07198403850962455444362981230987879927244284909188

84580156166097919133875499200524063689912560717606

05886116467109405077541002256983155200055935729725

71636269561882670428252483600823257530420752963450"

#remove the line breaks again

digits = digits.delete("\r\n");

for i in 0..digits.length 5 do

product = Integer(digits[i]) * Integer(digits[i+1]) * Integer(digits[i+2]) * Integer(digits[i+3]) * Integer(digits[i+4])

end

end

Discussion

Here I used delete to get rid of the line breaks.  Maybe instead of Integer I should have tried the “-‘0’” method described yesterday.

## Project Euler 007 – IronRuby

16 03 2011

Problem 7

By listing the first six prime numbers: 2, 3, 5, 7, 11, and 13, we can see that the 6th prime is 13.

What is the 10001st prime number?

Solution

#By listing the first six prime numbers:

#2, 3, 5, 7, 11, and 13, we can see that

#the 6th prime is 13.

#What is the 10001st prime number?

primes = [2,3]

while primes.length < 10001 do

candidate = primes[primes.length 1] + 2;

isPrime = false

while !isPrime do

isPrime = true

for prime in primes

if candidate % prime == 0 then

isPrime = false

break

end

end

if !isPrime then

candidate += 2

else

primes.push(candidate)

end

end

end

puts primes[primes.length1]

Discussion

This is pretty much a straight port of the C# solution.  It turns out to be about an order of magnitude slower than the C# version (IronRuby ~11 seconds, C# ~ 1 second).  It still comes up with the correct answer, and it’s well within the 1 minute rule.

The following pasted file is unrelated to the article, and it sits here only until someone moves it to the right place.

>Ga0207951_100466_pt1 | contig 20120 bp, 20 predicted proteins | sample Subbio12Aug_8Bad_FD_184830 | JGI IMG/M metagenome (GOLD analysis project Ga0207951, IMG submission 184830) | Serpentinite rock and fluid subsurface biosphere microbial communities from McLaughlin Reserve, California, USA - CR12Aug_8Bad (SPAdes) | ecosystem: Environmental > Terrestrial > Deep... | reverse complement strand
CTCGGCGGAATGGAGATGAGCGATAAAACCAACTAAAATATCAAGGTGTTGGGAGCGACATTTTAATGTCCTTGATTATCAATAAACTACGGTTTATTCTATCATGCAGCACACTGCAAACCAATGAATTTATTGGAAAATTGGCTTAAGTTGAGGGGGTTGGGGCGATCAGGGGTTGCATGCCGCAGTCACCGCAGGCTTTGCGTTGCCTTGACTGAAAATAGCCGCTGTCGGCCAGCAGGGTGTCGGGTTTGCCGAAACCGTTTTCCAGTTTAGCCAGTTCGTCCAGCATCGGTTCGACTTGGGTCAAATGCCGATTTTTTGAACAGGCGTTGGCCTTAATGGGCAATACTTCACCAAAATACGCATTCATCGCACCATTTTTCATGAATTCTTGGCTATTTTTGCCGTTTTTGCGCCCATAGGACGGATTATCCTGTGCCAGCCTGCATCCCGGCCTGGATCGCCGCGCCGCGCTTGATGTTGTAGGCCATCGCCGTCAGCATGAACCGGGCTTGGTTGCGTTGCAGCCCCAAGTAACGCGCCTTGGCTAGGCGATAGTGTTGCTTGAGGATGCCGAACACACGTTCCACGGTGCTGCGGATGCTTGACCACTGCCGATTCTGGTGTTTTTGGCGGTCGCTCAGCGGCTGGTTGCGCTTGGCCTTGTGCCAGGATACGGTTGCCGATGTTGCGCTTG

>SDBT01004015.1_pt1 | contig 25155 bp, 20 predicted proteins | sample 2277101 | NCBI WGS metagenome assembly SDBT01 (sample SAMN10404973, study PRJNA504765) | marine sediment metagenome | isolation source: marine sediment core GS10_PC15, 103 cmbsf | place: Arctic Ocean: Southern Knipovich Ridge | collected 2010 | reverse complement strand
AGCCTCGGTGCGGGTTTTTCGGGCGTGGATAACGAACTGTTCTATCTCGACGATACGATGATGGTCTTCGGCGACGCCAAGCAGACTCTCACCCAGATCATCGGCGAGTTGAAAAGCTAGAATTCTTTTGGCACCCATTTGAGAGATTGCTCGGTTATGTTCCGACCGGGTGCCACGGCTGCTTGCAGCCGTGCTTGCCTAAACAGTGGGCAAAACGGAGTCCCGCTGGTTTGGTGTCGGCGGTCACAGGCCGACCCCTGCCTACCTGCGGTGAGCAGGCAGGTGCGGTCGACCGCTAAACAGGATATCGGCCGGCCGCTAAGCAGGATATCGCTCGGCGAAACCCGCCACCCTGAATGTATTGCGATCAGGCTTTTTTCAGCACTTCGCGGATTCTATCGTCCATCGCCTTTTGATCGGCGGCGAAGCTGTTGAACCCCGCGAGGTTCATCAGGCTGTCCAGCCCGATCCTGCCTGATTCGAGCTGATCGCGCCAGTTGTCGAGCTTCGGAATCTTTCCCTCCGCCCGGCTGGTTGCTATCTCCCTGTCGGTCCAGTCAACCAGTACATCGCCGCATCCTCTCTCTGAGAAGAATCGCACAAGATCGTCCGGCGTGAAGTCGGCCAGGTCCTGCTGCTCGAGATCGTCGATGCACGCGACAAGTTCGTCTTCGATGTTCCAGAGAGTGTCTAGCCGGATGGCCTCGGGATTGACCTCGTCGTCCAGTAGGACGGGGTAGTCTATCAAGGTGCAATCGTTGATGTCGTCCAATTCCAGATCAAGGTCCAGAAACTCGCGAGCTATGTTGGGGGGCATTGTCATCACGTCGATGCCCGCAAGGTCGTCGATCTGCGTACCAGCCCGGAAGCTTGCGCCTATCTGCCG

## Project Euler 006 – IronRuby

9 03 2011

Problem 6

The sum of the squares of the first ten natural numbers is,

12 + 22 + … + 102 = 385

The square of the sum of the first ten natural numbers is,

(1 + 2 + … + 10)2 = 552 = 3025

Hence the difference between the sum of the squares of the first ten natural numbers and the square of the sum is 3025 385 = 2640.

Find the difference between the sum of the squares of the first one hundred natural numbers and the square of the sum.

Solution

#The sum of the squares of

#the first ten natural numbers is,

#

#1^2 + 2^2 + … + 10^2 = 385

#The square of the sum of the

#first ten natural numbers is,

#

#(1 + 2 + … + 10)^2 = 55^2 = 3025

#Hence the difference between the sum

#of the squares of the first ten natural

#numbers and the square of the sum is

#3025 – 385 = 2640.

#

#Find the difference between the sum of

#the squares of the first one hundred natural

#numbers and the square of the sum.